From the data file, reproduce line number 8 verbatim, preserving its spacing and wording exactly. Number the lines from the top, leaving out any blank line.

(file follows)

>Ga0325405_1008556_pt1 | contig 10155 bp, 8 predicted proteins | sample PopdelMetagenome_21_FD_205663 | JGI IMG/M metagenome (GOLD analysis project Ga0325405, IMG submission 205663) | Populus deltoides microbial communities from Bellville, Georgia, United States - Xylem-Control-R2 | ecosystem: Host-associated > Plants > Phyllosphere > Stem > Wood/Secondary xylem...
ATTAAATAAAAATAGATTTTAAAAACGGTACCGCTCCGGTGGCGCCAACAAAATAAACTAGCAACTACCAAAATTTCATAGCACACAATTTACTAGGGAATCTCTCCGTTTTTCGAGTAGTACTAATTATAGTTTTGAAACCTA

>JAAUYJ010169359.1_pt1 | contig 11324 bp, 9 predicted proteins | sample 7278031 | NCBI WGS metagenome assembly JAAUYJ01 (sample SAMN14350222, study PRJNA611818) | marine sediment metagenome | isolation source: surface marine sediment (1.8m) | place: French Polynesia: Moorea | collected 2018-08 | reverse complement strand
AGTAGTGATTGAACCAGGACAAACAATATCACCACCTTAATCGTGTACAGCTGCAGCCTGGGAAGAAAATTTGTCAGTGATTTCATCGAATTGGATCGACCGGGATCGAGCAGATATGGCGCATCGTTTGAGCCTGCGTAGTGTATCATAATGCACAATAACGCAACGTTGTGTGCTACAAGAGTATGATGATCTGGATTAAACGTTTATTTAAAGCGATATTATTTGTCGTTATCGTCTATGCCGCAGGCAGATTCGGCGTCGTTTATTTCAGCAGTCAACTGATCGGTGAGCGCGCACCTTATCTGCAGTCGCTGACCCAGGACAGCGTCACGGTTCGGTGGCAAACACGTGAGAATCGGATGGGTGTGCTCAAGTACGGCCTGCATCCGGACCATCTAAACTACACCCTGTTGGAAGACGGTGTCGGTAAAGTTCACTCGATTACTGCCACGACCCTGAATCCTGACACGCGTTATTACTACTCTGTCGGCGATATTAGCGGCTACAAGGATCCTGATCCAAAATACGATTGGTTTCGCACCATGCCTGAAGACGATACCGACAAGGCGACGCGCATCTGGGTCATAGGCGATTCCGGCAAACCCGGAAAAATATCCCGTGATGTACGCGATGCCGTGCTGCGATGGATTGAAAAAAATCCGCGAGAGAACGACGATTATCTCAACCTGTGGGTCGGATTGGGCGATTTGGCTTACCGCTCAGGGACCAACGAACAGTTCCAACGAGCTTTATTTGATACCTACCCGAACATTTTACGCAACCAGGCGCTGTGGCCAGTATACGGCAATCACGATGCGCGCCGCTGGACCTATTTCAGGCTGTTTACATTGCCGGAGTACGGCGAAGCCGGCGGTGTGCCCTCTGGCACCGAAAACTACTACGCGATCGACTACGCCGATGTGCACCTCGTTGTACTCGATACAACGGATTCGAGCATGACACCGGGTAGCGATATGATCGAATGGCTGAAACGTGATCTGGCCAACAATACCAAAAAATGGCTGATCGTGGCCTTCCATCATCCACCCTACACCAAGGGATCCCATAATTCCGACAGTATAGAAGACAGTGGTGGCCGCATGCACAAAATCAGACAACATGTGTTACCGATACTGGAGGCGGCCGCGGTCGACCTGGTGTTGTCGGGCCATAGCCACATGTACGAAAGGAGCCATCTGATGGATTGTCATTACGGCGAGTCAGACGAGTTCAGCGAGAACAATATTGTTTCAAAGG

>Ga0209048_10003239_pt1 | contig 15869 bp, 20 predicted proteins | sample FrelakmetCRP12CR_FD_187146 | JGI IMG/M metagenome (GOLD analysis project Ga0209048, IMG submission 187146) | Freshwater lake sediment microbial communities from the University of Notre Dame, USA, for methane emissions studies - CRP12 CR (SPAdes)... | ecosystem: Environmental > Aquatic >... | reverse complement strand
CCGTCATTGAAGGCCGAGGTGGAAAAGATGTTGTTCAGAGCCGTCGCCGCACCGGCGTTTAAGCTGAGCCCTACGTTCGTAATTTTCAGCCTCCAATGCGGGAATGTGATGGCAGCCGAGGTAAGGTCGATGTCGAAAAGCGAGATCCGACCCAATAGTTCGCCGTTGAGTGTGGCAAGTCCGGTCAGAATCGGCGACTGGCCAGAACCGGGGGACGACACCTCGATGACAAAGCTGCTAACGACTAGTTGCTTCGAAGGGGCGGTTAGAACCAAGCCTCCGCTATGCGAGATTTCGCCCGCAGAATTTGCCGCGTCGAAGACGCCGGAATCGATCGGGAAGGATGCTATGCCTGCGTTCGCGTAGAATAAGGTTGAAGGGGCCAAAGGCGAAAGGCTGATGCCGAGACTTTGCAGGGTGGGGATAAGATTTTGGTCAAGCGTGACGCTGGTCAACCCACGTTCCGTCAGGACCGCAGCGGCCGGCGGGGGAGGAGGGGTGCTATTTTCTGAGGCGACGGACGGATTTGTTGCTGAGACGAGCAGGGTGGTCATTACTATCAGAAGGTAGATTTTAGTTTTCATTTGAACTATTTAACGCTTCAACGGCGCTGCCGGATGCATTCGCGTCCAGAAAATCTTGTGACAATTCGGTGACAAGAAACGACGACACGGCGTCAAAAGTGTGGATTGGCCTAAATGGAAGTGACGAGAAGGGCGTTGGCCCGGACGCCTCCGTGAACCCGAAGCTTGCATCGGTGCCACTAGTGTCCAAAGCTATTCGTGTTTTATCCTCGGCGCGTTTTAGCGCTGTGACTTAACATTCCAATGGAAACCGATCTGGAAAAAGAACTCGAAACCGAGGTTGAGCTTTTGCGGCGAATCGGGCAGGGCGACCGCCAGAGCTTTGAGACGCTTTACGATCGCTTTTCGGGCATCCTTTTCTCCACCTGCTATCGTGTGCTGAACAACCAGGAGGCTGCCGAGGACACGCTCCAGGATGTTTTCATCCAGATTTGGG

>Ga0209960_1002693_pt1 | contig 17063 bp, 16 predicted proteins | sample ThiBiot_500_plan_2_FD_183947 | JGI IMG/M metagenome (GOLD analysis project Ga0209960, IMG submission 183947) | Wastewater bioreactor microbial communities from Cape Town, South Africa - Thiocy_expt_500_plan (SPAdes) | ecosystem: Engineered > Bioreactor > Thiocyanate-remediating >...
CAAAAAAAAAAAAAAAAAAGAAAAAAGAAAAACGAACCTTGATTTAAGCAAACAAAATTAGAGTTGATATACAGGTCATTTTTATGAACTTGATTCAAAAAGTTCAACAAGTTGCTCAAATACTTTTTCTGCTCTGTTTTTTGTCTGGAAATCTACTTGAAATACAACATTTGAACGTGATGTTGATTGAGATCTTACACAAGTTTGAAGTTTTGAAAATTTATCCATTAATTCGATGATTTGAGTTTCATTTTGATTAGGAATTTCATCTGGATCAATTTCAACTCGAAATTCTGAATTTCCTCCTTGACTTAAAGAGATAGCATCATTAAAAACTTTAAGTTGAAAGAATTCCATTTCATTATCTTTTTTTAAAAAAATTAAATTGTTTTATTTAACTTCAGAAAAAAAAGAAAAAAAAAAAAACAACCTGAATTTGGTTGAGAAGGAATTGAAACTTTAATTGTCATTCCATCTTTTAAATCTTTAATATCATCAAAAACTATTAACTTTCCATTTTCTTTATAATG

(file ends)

CAAAAAAAAAAAAAAAAAAGAAAAAAGAAAAACGAACCTTGATTTAAGCAAACAAAATTAGAGTTGATATACAGGTCATTTTTATGAACTTGATTCAAAAAGTTCAACAAGTTGCTCAAATACTTTTTCTGCTCTGTTTTTTGTCTGGAAATCTACTTGAAATACAACATTTGAACGTGATGTTGATTGAGATCTTACACAAGTTTGAAGTTTTGAAAATTTATCCATTAATTCGATGATTTGAGTTTCATTTTGATTAGGAATTTCATCTGGATCAATTTCAACTCGAAATTCTGAATTTCCTCCTTGACTTAAAGAGATAGCATCATTAAAAACTTTAAGTTGAAAGAATTCCATTTCATTATCTTTTTTTAAAAAAATTAAATTGTTTTATTTAACTTCAGAAAAAAAAGAAAAAAAAAAAAACAACCTGAATTTGGTTGAGAAGGAATTGAAACTTTAATTGTCATTCCATCTTTTAAATCTTTAATATCATCAAAAACTATTAACTTTCCATTTTCTTTATAATG